As I approach the last entry in this series, I'm amazed at what God has done.
The first time I sat down to begin this series, I thought, how in the world am I going to come up with at least five meaningful, practical things to share about the time I spent with my parents in the hospital?
I wasn't short on memories, funny moments, frightening moments and random musings. But what had I learned that I could pass on to others? What could I share that could speak to the issues and circumstances that you are dealing with?
Those questions weren't answered until I began writing.
It was like God opened my eyes and heart to the things my parents wanted to tell me, but couldn't. If my mother hadn't had that respirator placed in her mouth. If my father hadn't struggled with the post-operative delirium that confounded his mind.
They would have shared so much.
But it was up to me to pay attention. Take notice. Watch their every move. Listen to what they said through the silence and through the jumbled speech.
I just finished Bird by Bird by Anne Lamott, which I began reading while in Maryland with my parents. This book speaks to the writing process. How to write with authenticity, honesty, clarity and emotion. How to use one's pain and transfer it into words on the page.
The book also speaks to the living process. How to live with authenticity, honesty, clarity and emotion. How to use all this pain and transfer it into wholehearted living.
Here's a sampling from Bird by Bird that spoke to me. Anne's sharing what she learned during the last months of her best friend Pammy's life.
"I remind myself nearly every day of something that a doctor told me six months before my friend Pammy died... She said something that changed my life. 'Watch her carefully right now,' she said, 'because she's teaching you how to live.' I remind myself of this when I cannot get any work done: to live as if I'm dying, because the truth is we're all terminal on this bus."When we have the burden and privilege to sit beside a loved one's hospital bed, we need to watch carefully. Sick folks understand the brevity of life. They get how fleeting life really is. They understand what's most important in life.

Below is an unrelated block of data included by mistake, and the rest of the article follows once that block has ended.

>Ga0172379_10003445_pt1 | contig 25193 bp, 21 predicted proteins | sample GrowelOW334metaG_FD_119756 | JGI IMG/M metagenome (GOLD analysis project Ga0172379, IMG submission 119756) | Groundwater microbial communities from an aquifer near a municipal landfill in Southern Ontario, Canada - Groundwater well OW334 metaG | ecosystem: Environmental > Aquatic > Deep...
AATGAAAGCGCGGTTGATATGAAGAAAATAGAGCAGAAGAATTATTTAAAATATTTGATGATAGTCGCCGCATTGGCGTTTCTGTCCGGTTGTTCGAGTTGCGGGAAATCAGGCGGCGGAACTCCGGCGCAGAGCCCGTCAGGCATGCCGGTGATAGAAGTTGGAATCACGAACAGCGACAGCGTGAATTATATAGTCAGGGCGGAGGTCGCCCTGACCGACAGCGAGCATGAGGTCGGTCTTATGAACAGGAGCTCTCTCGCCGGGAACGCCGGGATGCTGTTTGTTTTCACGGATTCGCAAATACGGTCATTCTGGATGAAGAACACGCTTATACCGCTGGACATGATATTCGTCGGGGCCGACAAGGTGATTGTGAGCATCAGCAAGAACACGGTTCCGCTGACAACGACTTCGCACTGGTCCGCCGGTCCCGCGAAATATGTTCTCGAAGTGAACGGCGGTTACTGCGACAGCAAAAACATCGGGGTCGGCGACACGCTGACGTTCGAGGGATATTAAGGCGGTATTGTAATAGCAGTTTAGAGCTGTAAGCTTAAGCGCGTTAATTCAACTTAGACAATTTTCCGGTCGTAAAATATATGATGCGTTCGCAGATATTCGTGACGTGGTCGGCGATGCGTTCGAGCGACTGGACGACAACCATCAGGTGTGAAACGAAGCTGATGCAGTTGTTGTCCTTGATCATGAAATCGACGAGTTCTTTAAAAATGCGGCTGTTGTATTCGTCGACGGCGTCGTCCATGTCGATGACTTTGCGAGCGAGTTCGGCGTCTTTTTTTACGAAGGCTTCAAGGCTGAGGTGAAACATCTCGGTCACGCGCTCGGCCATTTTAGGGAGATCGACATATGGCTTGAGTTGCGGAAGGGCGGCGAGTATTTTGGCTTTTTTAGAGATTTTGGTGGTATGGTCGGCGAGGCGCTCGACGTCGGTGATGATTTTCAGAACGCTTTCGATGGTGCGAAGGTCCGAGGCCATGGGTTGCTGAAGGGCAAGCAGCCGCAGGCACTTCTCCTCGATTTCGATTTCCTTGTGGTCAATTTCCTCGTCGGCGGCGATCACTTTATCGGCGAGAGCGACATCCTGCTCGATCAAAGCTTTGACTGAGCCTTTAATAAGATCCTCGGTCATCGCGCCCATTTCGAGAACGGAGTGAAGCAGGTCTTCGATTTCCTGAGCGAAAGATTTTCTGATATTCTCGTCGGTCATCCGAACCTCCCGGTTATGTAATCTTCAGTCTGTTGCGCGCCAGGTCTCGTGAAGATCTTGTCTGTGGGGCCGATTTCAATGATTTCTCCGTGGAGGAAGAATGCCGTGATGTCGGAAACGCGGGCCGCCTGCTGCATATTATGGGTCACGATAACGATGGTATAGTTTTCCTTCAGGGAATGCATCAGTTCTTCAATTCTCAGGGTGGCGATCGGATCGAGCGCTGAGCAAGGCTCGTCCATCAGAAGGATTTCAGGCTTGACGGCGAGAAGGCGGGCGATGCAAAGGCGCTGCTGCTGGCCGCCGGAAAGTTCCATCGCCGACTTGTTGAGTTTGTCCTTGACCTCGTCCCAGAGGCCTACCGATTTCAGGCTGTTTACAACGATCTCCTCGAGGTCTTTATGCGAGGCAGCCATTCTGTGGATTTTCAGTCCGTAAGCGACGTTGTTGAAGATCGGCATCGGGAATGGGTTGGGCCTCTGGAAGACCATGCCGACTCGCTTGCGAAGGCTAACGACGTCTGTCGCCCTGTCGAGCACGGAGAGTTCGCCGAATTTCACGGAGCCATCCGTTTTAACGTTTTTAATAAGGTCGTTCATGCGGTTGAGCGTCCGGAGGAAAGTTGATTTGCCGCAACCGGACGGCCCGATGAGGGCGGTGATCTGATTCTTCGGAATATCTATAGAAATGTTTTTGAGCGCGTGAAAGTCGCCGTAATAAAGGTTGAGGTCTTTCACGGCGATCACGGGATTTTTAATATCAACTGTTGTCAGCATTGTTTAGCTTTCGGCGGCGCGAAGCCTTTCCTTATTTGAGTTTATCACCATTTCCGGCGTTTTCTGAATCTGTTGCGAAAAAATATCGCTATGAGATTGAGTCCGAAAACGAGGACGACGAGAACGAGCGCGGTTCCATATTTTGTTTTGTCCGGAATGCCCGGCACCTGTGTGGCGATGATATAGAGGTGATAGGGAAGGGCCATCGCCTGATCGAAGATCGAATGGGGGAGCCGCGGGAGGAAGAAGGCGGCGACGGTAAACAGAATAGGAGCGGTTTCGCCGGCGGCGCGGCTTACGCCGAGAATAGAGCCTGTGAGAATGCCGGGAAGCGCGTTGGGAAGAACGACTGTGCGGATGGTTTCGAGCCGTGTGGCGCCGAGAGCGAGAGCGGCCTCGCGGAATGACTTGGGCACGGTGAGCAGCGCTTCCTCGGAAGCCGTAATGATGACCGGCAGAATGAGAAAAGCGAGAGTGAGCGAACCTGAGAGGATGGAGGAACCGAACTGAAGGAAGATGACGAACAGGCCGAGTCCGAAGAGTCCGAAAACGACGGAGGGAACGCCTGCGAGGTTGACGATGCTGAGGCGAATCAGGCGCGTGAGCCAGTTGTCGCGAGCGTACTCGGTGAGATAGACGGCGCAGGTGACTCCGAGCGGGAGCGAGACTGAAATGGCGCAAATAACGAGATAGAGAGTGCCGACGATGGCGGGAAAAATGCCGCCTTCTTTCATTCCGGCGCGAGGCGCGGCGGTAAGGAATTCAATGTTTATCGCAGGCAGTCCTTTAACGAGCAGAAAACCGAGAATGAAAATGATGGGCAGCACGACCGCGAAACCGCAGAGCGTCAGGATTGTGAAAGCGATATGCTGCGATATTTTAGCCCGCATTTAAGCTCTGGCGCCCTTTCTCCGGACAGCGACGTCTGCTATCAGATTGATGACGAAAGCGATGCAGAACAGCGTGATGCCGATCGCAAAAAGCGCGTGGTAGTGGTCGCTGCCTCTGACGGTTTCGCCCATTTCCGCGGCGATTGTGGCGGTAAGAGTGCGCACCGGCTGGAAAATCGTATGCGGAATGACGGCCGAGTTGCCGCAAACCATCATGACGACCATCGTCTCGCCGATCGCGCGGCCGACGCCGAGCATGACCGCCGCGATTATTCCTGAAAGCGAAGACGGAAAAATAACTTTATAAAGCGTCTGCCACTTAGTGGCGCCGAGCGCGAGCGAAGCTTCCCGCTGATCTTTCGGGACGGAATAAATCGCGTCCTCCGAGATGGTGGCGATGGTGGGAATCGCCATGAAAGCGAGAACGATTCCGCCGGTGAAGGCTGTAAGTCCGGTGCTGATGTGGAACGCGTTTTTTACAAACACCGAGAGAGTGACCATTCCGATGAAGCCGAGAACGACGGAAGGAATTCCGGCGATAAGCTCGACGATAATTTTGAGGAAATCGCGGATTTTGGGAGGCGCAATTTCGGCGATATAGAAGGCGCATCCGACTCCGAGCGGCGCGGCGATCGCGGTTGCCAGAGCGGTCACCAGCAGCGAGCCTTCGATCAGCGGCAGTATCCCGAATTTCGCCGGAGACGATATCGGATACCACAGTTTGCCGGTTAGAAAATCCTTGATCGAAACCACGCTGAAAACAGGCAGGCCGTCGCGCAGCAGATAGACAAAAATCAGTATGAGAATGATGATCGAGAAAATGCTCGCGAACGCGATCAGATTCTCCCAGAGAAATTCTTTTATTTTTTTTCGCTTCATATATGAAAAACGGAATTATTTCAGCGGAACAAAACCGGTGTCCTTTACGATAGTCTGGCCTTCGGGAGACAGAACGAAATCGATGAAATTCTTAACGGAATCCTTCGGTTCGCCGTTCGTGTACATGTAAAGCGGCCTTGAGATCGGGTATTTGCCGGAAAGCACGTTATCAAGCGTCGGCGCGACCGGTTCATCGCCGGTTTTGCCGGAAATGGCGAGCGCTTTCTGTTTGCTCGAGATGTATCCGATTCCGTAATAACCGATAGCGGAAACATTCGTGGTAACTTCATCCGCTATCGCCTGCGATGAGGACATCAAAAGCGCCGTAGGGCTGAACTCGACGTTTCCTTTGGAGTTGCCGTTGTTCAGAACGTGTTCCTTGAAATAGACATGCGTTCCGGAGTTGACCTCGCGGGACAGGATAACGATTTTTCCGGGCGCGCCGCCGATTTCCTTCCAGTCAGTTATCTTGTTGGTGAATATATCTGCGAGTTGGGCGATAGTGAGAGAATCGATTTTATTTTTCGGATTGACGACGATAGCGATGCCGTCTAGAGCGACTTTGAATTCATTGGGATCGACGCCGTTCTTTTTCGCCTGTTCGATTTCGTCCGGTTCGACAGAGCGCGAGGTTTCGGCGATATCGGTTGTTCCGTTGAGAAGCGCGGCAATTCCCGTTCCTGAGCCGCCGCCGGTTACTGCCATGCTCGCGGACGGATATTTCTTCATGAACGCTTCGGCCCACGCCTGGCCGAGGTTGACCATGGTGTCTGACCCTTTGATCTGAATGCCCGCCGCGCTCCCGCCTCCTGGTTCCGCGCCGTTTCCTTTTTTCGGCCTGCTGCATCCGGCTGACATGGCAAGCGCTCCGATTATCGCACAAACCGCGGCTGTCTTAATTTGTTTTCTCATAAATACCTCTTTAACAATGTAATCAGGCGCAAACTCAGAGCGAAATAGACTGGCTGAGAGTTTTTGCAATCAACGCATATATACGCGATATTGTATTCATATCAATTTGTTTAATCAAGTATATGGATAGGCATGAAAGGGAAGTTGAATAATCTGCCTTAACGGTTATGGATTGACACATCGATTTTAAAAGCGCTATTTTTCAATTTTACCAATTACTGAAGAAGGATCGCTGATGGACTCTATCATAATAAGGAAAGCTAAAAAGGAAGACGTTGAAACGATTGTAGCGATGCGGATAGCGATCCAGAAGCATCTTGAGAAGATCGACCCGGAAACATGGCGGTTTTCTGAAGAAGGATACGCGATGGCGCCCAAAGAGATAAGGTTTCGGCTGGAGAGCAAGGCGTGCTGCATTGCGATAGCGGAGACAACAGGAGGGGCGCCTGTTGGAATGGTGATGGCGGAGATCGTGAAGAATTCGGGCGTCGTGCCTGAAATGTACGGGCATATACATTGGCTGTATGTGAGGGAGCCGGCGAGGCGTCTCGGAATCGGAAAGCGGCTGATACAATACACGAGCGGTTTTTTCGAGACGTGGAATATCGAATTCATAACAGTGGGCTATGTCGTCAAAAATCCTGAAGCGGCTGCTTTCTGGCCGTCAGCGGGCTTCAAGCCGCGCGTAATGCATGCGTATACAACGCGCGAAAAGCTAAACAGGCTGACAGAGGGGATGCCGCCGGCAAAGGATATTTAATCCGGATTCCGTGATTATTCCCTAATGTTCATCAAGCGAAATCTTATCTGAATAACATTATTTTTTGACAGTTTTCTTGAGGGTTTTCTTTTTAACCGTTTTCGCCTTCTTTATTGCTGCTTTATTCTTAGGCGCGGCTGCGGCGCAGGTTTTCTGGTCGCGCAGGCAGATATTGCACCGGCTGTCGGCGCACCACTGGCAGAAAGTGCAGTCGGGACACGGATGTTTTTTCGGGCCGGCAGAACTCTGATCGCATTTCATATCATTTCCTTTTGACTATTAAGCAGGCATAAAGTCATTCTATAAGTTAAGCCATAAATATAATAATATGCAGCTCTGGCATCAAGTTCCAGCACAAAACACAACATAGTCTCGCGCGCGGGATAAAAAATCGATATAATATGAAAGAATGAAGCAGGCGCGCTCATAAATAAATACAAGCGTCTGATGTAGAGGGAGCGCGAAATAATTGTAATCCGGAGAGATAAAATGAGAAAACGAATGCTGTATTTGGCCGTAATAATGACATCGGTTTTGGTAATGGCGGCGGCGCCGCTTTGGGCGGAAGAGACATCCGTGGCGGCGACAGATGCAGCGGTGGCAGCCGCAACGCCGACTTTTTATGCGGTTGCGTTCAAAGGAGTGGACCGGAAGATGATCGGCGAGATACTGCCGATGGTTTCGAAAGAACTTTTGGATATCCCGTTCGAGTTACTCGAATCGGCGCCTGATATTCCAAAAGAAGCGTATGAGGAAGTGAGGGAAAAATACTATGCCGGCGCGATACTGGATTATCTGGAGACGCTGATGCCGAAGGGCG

And most importantly, when we watch those that are terribly ill, we are reminded that we too are "terminal on this bus." We're reminded that our lives will be brief too. We're reminded that we too are but dust. And to dust we shall return.
Today I'm grateful for so much. My parents are both improving. My Mom and I talked a long time last night, and she sounds much better. The doctors have said she is much better. My Dad is even returning to a normal mental state. He's telling the nurses his birthdate, his whole name, where he is. He just told my aunt today that he wants my Mom moved to his room. Carl Adair is coming back y'all...
I'm also grateful for this journey. This journey that has taught me so much.
And I'm grateful for the people who've walked with me along the way. My sisters Lori and Sherri. My family members. My friends-like-family.
I'm grateful for nurses like Nurse Debbie who ran my mother's ICU room like a drill sergeant and had me throwing folks out. Who told me my mother was taking "baby steps" of improvement. Who also visited my mother once she left ICU and rejoiced over my mother's improvement, witnessing her sitting up in bed with a bright smile and bright eyes. Who told me, "Girl, she's taking a lot more than baby steps now. Look at her!"
The families that my sisters and I grew to love that also had loved ones in ICU. The families that I hoped with and prayed for. The families that I hugged every time I saw them. The ones whose family members have been discharged and sent home. The families who moved their loved ones to hospice or nursing homes. The families who had those infamous meetings with hospital social workers who pronounced their loved ones brain dead.
I'm grateful for each and every person who's walked this journey with me.
This has been an amazing journey.
And it's not over yet.
Thanks for walking this leg of it with me.